1887
The Pragmatics of Crisis
  • ISSN 1388-8951
  • E-ISSN: 1569-9722
USD
Buy:$35.00 + Taxes

Abstract

A company can consider a disastrous incident from several perspectives. The pervasive ones are ‘Who did it ?’ and ‘How could it happen’ How the public reacts to these perspectives has been determined in a field experiment. Subjects read a direct-mail letter in which an international chain of hotels commented on two recent fires from either the who or the how perspective on their causes. Evaluative responses to the text versions interacted with gender; persuasive effects depended on both gender and value-relevant involvement. Gender determined the direction of the preference; men reacted more positively to the how version, women tended to do so to the who version. Involvement determined the magnitude of these differences; the more concerned about personal safety, the greater the differences. These results can be understood in terms of certain moral beliefs and behaviors derived from crisis management theory.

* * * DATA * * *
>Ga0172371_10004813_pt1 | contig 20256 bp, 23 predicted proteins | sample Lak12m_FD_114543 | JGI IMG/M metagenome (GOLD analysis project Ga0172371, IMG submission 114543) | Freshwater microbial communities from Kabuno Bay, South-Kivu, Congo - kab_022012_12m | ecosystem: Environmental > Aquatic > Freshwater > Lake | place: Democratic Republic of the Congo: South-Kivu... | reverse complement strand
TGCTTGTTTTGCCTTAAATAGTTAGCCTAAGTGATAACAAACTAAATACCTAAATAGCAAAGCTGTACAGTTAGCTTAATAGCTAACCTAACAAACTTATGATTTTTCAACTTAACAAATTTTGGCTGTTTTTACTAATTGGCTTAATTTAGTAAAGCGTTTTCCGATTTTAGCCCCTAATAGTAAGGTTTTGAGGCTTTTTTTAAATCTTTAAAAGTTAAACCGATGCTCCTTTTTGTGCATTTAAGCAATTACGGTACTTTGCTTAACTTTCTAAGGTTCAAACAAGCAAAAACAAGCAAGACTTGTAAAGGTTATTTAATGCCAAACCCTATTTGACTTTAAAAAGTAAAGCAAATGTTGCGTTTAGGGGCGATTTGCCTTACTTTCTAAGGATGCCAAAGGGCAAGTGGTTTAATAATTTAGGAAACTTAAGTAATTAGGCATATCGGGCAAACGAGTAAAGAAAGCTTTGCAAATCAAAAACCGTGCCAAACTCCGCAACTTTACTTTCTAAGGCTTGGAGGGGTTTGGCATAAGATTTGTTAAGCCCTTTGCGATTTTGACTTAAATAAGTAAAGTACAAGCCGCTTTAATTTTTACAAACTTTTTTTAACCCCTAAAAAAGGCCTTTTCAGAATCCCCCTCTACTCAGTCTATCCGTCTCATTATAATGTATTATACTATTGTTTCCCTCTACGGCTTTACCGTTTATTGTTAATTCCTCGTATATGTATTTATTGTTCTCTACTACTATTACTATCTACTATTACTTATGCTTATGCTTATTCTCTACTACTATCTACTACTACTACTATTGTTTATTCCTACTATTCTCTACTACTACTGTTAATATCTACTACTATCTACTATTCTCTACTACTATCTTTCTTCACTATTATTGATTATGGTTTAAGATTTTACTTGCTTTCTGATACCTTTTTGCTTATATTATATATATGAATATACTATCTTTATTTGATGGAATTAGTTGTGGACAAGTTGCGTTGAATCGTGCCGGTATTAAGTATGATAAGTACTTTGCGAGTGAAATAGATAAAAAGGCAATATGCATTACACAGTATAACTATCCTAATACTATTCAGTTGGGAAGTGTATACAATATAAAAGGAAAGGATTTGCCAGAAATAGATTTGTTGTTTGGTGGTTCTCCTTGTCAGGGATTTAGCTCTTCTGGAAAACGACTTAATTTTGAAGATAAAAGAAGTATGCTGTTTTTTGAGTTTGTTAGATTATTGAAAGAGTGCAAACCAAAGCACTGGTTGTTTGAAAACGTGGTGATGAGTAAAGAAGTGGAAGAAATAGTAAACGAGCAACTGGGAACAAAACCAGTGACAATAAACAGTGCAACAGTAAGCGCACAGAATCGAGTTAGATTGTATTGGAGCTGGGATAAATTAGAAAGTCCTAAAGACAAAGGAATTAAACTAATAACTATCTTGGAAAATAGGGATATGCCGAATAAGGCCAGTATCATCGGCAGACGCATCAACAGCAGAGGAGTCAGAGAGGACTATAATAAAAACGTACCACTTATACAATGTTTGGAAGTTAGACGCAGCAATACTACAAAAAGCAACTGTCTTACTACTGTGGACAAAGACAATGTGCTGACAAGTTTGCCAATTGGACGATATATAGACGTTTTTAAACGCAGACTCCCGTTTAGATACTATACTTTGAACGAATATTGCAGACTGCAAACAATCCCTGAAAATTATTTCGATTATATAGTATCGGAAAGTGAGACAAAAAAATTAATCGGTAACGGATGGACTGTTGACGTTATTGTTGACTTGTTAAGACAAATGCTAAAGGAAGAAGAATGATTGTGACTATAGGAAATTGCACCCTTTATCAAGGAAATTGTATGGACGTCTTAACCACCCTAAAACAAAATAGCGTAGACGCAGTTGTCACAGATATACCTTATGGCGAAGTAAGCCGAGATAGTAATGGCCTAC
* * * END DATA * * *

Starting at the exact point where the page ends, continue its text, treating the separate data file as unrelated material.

Loading

Article metrics loading...

/content/journals/10.1075/dd.2.3.08wij
2000-01-01
2019-11-12
Loading full text...

Full text loading...

References

http://instance.metastore.ingenta.com/content/journals/10.1075/dd.2.3.08wij
Loading
  • Article Type: Research Article
Keyword(s): blaming , direct-mail letter , gender , involvement and reputation
This is a required field
Please enter a valid email address
Approval was successful
Invalid data
An Error Occurred
Approval was partially successful, following selected items could not be processed due to error